Nick enjoys photography quite a bit now that he works at Henrys and is exposed to it every day, so he grabbed the D700 and shot a bunch of images with it while we waited. Here is his still life of a Bud with lens cap and the stage in the background …


As it got darker, he caught this quick image of the candle girl walking around and lighting up all the tables. Quick thinking, I gotta say.


He then experimented a bit with foreground / background focus and lighting. These two still life images differ only in the use of the built in flash on the second shot with a heavy layer of tissue diffusing the image.




After we ate, there happened to be a french fry lying around and of course the firebug in Jonathan got the best of him. I asked him to  pose when I noticed how the fry looked once lit …


Nick had had a few beers and got right into the spirit here :-)


And we waited some more …


I positioned one of our two candles to light his head from below, which balanced the light from above. Interesting …


And then Julie Fader and her band …


… arrived and gave us a very nice set. I really enjoyed her stuff and was a bit surprised that the boys  did too. I bought her lone CD from iTunes when I got back. Note … randy Randy Lee is the violinist.


Note that the lighting was incredibly low for her set. I had to boost the shadows on that image something wicked, so it’s a bit noisy, especially in the blue channel.

Between sets, Nick farted around with the D700 a bit more and captured this really nice image.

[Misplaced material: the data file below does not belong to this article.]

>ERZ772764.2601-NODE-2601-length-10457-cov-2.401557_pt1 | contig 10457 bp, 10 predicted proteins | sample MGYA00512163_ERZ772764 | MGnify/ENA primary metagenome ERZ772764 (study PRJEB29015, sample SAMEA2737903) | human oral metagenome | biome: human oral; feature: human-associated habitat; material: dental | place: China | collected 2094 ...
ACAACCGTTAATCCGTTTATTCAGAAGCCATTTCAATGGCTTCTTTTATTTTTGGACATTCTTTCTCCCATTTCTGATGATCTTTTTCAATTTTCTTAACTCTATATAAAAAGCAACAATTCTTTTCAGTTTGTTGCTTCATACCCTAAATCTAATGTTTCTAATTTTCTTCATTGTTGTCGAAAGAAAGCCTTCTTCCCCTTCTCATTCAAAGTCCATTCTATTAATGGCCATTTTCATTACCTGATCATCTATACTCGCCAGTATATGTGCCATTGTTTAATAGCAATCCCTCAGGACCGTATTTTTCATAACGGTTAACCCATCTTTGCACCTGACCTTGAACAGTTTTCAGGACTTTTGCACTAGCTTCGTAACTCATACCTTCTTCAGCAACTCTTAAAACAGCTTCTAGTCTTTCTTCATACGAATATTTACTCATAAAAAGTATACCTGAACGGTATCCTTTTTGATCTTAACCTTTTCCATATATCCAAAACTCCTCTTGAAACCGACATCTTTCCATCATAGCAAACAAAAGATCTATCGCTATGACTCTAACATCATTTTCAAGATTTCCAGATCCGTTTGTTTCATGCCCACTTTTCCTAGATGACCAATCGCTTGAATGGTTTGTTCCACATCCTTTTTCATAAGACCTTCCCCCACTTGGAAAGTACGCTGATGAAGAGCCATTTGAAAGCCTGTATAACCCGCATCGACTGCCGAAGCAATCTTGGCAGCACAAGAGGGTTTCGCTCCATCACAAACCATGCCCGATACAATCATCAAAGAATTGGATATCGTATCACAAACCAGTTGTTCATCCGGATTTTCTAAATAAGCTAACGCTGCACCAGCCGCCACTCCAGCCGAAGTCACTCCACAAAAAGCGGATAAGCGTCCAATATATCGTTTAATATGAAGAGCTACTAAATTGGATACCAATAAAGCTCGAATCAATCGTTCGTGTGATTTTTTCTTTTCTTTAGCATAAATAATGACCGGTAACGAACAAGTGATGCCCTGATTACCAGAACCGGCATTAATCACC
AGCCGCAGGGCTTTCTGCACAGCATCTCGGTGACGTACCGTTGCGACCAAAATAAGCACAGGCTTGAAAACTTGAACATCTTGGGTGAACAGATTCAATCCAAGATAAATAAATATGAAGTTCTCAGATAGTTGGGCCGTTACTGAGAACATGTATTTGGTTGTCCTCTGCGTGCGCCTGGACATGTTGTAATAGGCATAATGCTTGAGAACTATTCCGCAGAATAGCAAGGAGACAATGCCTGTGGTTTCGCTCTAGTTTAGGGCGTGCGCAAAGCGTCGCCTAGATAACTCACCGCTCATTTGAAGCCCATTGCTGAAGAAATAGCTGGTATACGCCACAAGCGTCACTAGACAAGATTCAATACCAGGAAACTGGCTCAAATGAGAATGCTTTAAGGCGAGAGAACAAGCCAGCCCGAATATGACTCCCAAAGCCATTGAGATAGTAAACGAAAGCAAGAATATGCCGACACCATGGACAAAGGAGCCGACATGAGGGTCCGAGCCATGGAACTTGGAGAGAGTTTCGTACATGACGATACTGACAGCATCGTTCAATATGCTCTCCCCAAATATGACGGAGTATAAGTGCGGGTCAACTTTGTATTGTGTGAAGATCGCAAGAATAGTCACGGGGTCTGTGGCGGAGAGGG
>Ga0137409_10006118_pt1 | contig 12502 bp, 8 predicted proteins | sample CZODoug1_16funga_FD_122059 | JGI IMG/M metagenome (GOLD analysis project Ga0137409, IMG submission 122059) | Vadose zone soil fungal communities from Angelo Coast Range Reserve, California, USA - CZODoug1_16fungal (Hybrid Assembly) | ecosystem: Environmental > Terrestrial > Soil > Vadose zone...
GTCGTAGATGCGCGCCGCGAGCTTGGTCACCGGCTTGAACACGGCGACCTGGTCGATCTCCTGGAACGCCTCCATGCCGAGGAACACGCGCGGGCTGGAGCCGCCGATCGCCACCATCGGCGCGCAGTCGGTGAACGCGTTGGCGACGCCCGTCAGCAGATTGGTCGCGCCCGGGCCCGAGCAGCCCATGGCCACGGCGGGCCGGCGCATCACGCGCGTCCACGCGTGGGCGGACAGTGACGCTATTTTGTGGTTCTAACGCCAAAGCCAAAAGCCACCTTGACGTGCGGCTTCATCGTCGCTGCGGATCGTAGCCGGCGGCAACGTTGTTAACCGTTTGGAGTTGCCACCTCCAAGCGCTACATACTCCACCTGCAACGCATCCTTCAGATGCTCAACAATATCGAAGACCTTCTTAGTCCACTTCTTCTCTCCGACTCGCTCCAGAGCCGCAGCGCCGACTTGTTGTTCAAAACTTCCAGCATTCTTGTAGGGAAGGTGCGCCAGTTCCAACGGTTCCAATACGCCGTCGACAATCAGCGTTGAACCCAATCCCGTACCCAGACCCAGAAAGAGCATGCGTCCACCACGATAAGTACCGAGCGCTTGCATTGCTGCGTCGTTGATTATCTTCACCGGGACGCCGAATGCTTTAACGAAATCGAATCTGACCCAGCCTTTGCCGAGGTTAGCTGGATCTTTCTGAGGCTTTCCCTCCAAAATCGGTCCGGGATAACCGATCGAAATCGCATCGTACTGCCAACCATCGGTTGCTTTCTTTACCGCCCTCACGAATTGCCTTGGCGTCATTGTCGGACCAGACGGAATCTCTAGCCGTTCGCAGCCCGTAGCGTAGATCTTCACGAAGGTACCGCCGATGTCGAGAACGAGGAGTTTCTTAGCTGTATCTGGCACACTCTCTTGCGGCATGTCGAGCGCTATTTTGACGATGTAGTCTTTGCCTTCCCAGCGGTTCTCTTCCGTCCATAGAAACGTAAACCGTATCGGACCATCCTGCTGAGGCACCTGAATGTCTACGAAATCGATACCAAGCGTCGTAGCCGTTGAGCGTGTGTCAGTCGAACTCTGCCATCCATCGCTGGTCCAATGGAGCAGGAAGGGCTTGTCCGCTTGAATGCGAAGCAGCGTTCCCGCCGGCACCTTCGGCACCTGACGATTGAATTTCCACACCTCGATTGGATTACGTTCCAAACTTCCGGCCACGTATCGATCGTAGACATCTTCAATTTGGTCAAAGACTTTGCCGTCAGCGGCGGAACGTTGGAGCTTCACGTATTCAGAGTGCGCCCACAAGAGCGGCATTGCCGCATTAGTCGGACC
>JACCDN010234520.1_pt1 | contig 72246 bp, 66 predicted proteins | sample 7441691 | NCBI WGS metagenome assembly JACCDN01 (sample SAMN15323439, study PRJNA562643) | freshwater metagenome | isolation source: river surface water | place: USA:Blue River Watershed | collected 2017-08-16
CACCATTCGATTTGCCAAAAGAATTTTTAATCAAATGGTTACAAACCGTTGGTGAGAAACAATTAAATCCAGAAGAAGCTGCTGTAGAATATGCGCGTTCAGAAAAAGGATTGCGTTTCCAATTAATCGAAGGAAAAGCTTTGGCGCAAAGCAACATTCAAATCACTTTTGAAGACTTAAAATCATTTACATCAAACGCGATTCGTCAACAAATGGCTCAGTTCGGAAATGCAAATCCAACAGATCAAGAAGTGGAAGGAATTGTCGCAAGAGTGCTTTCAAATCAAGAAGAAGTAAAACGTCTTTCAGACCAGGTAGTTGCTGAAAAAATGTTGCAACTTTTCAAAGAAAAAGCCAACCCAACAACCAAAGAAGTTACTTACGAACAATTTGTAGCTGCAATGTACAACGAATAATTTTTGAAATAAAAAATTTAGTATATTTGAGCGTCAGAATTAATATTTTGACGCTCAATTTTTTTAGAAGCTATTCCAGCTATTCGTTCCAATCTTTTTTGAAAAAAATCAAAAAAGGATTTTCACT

And then Postdata came out …

Postdata is made up of Paul Murphy and his brother Michael and is an acoustic version of Wintersleep … sort of. Paul is the main writer for both bands and the similarities are there in both the music and the sound. Michael was unavailable for touring, so Tim D’Eon, also of Wintersleep, stepped in for the live shows. (Michael appeared in Halifax, near where he studies law, and Nick thinks that would have been an awesome concert to see … I agree.)

Tim sat behind several synthesizers all evening, as shown here.


When not sitting where he is in that image, he was crouching on the floor behind the equipment playing a guitar.

Paul of course stood and played acoustic guitar all evening, with the notable exception of electric where noted in the set list that follows Paul’s image.

Note: Nick shot all the images I have of Postdata, since I was busy recording their complete set.



This was a fairly long set, perhaps because the CBC recorded? I was very pleased with what I was hearing … these guys were right on and the music was full and rich, a real feet with two guys. Tim played a little blow keyboard that mimicked a harmonica pretty well, and once in a while he added synthesized chorus, which I personally love listening to …

Near the end, I ran out of battery! I had to record the finale and encore with the Fuji F70EXR, which has inferior video and audio. But at least I had the cam with me and caught the rest of the set. A few minor glitches there, but all in all a pretty decent overall result.

Paul’s encore, Astronaut, brought the house down … what a special treat for their fans!

One more thing … I asked permission to shoot images and record video ahead of time and Paul was most gracious in granting me permission. These guys are true easterners … as nice as it gets.

Paul seemed to remember Nick, who spent time back stage and in the pubs with Tim and other band members several times while he lived in the UK last year. Tim and Nick also reconnected while standing outside for a smoke once or twice …

This band (and the much louder Wintersleep – I’ve heard them called a sonic assault) is a must see when touring. Really. You will never regret seeing them live, and their CDs grow on you very quickly … they have been playing on my car CD player non-stop since Tuesday …